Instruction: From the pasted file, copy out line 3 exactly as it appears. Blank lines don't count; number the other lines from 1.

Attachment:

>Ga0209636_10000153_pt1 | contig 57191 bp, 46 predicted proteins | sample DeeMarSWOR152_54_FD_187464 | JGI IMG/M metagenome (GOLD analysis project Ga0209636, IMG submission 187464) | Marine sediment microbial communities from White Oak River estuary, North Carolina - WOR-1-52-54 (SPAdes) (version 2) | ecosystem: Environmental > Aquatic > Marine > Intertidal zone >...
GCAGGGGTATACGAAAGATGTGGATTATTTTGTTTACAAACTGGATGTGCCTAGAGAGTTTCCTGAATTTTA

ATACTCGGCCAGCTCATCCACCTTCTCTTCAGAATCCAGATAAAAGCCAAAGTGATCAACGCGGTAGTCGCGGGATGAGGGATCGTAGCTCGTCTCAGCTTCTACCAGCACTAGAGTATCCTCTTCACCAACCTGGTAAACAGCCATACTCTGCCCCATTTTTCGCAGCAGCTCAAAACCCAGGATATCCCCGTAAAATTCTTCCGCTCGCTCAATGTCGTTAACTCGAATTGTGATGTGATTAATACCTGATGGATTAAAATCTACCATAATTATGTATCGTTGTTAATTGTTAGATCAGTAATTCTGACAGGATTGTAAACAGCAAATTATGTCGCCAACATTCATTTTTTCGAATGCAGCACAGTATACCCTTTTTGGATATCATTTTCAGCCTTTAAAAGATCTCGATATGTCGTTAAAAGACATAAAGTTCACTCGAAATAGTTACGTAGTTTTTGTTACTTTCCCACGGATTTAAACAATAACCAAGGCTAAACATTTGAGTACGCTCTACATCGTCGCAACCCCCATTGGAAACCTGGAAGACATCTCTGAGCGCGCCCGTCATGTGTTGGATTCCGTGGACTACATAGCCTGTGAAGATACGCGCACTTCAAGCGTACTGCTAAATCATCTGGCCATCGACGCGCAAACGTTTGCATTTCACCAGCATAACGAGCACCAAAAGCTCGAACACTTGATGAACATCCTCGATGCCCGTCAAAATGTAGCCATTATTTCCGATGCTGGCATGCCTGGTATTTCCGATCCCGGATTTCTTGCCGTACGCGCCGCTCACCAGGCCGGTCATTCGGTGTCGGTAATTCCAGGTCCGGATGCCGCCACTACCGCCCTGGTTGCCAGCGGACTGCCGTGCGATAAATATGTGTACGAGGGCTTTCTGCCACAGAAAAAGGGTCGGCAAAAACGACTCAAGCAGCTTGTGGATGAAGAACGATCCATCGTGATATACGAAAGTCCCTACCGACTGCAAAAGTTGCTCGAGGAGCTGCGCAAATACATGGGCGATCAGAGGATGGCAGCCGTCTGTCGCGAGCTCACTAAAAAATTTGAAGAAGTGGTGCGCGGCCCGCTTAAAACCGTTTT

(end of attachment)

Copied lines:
ATACTCGGCCAGCTCATCCACCTTCTCTTCAGAATCCAGATAAAAGCCAAAGTGATCAACGCGGTAGTCGCGGGATGAGGGATCGTAGCTCGTCTCAGCTTCTACCAGCACTAGAGTATCCTCTTCACCAACCTGGTAAACAGCCATACTCTGCCCCATTTTTCGCAGCAGCTCAAAACCCAGGATATCCCCGTAAAATTCTTCCGCTCGCTCAATGTCGTTAACTCGAATTGTGATGTGATTAATACCTGATGGATTAAAATCTACCATAATTATGTATCGTTGTTAATTGTTAGATCAGTAATTCTGACAGGATTGTAAACAGCAAATTATGTCGCCAACATTCATTTTTTCGAATGCAGCACAGTATACCCTTTTTGGATATCATTTTCAGCCTTTAAAAGATCTCGATATGTCGTTAAAAGACATAAAGTTCACTCGAAATAGTTACGTAGTTTTTGTTACTTTCCCACGGATTTAAACAATAACCAAGGCTAAACATTTGAGTACGCTCTACATCGTCGCAACCCCCATTGGAAACCTGGAAGACATCTCTGAGCGCGCCCGTCATGTGTTGGATTCCGTGGACTACATAGCCTGTGAAGATACGCGCACTTCAAGCGTACTGCTAAATCATCTGGCCATCGACGCGCAAACGTTTGCATTTCACCAGCATAACGAGCACCAAAAGCTCGAACACTTGATGAACATCCTCGATGCCCGTCAAAATGTAGCCATTATTTCCGATGCTGGCATGCCTGGTATTTCCGATCCCGGATTTCTTGCCGTACGCGCCGCTCACCAGGCCGGTCATTCGGTGTCGGTAATTCCAGGTCCGGATGCCGCCACTACCGCCCTGGTTGCCAGCGGACTGCCGTGCGATAAATATGTGTACGAGGGCTTTCTGCCACAGAAAAAGGGTCGGCAAAAACGACTCAAGCAGCTTGTGGATGAAGAACGATCCATCGTGATATACGAAAGTCCCTACCGACTGCAAAAGTTGCTCGAGGAGCTGCGCAAATACATGGGCGATCAGAGGATGGCAGCCGTCTGTCGCGAGCTCACTAAAAAATTTGAAGAAGTGGTGCGCGGCCCGCTTAAAACCGTTTT